Buford expanded on what it really means for novices to finally be involved in a regatta.
“There’s so much to the race that’s not even on the water, like putting the oars away, getting the boat to the dock, and listening to directions from people other than your coach like the officials of the regatta,” she said. “So there are a lot of logistical things that are outside of the race itself that people are doing for the first time, and I think it’s exciting to see these new people getting the full experience of racing at a regatta, and looking, listening, and seeing everything that goes on.”
With the fall race season now officially over, the team turns to winter training, which entails no official races and a lot of training, but the team seems to be excited.
“Winter season is really exciting,” Buford said. “We’re doing a bunch of preliminary testing to see where we are now, and then hopefully by the time march rolls around we’ll retest again and see our improvement, so it’s awesome to be able to see where you are now and then use that pace to fuel you in the winter. Using the hard numbers is always really powerful, and you can tangibly measure to push yourself in the winter.”
The coaches aren’t allowed to interact with the squad until the spring, so Captains Dade and Johnson and the rest of the upperclassmen will be running the show.
“We’ll make it fun,” said Dade. “We always do.”
Though the Old Methodist men did not capture a fish head for Wesleyan posterity, they did put on a fine, fine display at this weekend’s regatta.
The ever-strong 1v finished with a time of 10:23.23, second only to Columbia, a school with a DI rowing program that doesn’t always appear at the Saratoga Springs regatta.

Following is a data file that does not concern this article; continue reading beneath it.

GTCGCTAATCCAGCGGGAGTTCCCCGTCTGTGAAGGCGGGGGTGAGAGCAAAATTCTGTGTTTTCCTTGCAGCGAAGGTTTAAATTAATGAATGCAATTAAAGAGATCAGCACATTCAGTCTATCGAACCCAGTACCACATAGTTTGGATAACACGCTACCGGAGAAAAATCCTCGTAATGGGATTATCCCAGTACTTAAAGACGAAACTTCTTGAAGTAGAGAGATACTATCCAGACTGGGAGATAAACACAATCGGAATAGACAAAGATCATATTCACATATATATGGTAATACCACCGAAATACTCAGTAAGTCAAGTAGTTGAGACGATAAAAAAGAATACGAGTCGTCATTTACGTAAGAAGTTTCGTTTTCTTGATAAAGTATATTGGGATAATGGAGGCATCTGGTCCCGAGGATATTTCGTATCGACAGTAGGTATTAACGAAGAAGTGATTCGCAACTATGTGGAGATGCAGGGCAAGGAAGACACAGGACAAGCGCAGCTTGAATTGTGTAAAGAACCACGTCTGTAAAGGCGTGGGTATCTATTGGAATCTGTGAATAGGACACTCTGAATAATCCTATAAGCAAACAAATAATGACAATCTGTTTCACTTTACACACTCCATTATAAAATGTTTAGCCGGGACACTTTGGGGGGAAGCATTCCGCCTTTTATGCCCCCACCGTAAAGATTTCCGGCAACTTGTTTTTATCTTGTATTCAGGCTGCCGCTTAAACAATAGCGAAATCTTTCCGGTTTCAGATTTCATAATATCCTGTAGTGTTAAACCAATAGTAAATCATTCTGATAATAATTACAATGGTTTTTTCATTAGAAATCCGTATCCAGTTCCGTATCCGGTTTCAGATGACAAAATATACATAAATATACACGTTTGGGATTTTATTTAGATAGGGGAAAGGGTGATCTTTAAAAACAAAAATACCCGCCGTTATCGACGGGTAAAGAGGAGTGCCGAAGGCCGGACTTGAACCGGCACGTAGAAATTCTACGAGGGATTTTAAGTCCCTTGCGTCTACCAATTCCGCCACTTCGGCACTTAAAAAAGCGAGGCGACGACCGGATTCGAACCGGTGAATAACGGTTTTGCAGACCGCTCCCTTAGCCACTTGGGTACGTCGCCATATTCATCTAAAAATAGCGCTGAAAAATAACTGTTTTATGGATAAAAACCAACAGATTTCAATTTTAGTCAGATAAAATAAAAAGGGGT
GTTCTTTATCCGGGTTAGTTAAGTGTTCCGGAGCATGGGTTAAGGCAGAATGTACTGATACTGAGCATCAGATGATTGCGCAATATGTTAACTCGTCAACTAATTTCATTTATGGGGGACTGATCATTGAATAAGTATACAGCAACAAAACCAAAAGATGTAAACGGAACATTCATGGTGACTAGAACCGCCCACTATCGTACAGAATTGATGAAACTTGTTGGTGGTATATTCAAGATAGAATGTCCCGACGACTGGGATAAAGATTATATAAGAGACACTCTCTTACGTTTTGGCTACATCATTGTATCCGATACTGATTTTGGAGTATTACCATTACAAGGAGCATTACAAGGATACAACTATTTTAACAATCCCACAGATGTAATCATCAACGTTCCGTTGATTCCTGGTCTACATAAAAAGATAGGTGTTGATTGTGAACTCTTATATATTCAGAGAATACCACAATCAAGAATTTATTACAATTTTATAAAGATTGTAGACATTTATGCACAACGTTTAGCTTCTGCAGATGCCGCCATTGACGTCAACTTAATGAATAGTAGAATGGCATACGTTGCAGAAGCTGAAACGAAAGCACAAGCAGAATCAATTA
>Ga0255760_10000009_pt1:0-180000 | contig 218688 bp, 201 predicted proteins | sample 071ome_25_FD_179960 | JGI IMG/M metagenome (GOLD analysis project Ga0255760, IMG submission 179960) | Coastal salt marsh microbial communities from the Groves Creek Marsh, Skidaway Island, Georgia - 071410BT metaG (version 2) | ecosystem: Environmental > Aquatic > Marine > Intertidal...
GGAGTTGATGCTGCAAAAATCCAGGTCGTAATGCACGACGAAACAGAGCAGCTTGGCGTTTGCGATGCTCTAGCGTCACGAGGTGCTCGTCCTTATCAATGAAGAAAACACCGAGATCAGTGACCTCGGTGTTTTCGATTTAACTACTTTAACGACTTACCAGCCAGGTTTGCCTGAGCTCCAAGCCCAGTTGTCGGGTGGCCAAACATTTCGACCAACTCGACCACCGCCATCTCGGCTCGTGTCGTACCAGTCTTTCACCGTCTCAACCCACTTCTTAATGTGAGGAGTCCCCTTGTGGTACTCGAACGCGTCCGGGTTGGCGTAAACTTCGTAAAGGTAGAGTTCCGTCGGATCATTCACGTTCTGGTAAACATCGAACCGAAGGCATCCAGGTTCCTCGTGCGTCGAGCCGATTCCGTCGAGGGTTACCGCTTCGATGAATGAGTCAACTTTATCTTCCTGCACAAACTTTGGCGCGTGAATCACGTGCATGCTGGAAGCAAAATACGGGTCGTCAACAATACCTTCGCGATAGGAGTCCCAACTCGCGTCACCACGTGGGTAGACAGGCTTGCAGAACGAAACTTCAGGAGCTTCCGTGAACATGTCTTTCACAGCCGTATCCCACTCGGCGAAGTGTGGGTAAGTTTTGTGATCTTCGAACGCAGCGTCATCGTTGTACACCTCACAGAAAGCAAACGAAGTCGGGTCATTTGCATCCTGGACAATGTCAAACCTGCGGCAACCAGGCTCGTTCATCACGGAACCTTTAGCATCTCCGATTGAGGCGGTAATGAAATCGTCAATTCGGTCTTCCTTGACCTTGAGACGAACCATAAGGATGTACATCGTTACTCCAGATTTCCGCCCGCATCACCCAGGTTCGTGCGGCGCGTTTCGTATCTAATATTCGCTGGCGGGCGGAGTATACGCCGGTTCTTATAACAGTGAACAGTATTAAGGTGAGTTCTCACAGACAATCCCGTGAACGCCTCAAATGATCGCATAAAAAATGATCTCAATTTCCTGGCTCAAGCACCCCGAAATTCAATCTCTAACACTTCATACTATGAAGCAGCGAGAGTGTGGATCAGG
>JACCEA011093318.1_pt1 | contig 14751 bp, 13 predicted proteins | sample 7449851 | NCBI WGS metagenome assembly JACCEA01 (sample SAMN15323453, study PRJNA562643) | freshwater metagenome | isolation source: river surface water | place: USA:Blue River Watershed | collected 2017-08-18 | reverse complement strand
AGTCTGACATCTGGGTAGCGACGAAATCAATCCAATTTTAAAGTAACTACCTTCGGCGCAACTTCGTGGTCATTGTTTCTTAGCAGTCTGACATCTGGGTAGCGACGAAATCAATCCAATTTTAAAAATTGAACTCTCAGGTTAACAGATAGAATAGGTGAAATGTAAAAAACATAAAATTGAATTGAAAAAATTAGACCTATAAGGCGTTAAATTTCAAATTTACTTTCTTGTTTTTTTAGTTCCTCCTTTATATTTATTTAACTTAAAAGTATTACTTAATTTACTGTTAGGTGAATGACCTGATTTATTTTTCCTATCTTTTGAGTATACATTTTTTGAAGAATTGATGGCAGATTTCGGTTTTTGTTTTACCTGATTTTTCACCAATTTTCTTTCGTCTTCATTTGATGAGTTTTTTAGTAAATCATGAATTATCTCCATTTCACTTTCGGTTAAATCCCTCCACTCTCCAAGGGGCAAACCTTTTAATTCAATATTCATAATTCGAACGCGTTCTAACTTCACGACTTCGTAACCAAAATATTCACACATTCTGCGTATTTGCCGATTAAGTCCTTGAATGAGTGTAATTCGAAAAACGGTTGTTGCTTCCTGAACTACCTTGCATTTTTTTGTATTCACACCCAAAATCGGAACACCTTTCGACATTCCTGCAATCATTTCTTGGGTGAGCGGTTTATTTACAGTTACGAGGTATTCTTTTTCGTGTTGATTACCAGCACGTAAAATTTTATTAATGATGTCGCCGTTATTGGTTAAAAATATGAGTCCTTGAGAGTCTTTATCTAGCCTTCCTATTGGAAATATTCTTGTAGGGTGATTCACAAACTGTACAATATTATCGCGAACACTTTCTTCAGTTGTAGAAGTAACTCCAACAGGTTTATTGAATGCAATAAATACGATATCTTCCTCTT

While the 1v wasn’t going to settle finishing behind Columbia, they had other goals in mind.
“BC was really our big target,” Captain Chris Nanda ’16 said. “They edged us out at the Charles so a lot of the race was really predicated on beating them. And we did that, which was great.”
As for the women, the short course totally changed the dynamic for the Wesleyan rowers.
“It was a really aggressive race,” Nanda said. “It’s a really short course, under 4000 meters, and a lot of the head races we do in the fall are longer, so going into it you know it’s going to be a really short race, like 10 or 11 minutes. So we went at it very, very aggressively. In the race it felt like we were really pushing the pace, but the wheels weren’t coming off, which was ideal.”
A key player in the first boat’s success was Aviv Preminger ’19, the boat’s stroke.
“Aviv did a really good job,” Nanda said. “He’s one of our freshman phenoms on the first boat. At stroke, he sets the pace, and he did a very good job of setting a necessarily aggressive pace, and everyone else in the boat did a good job of maintaining that pace.”
In the 2v and 3v race, both Wesleyan boats finished strongly. The 3v took eighth, with a time of 11:09.48, good enough for an impressive first among all third boats.
“Obviously you can’t do much better than that,” said Nanda. “It was sort of a nice opportunity for us to see how our third boat compared against other teams’ third boats, and they won, so we’re excited about that.”
In the same race, the Cardinal 2v collected third place, with a time of 10:40.71, less than two seconds away from second place, only behind Columbia and RIT.
“All our boats were pretty happy with how they finished,” Nanda said.
Two novice boats also got out on the water for the first time at the Head of the Fish. A novice eight came in second in that category with a time of 10:51.52. Only Marist College rowed faster, and this was an exceptional result for Wesleyan’s new boys.
“They’re really, really fast,” Nanda said. “We have a lot of really talented freshmen, and they had only rowed with that crew once before. I think that if they had been in their lineup for longer and had a little more time to practice they could have done even better. But obviously second’s a great result.”
The Cards’ novice four finished in the middle of the pack in its category, rounding off a very solid final day of competition for Wesleyan rowing.
The squad now turns with the women to winter training, and Nanda has high hopes for both them and the upcoming spring season.
“We’ve got a really good winter training plan,” he said. “Also we really want to medal at ECACs, and I think that’s doable, given our plans for this winter.”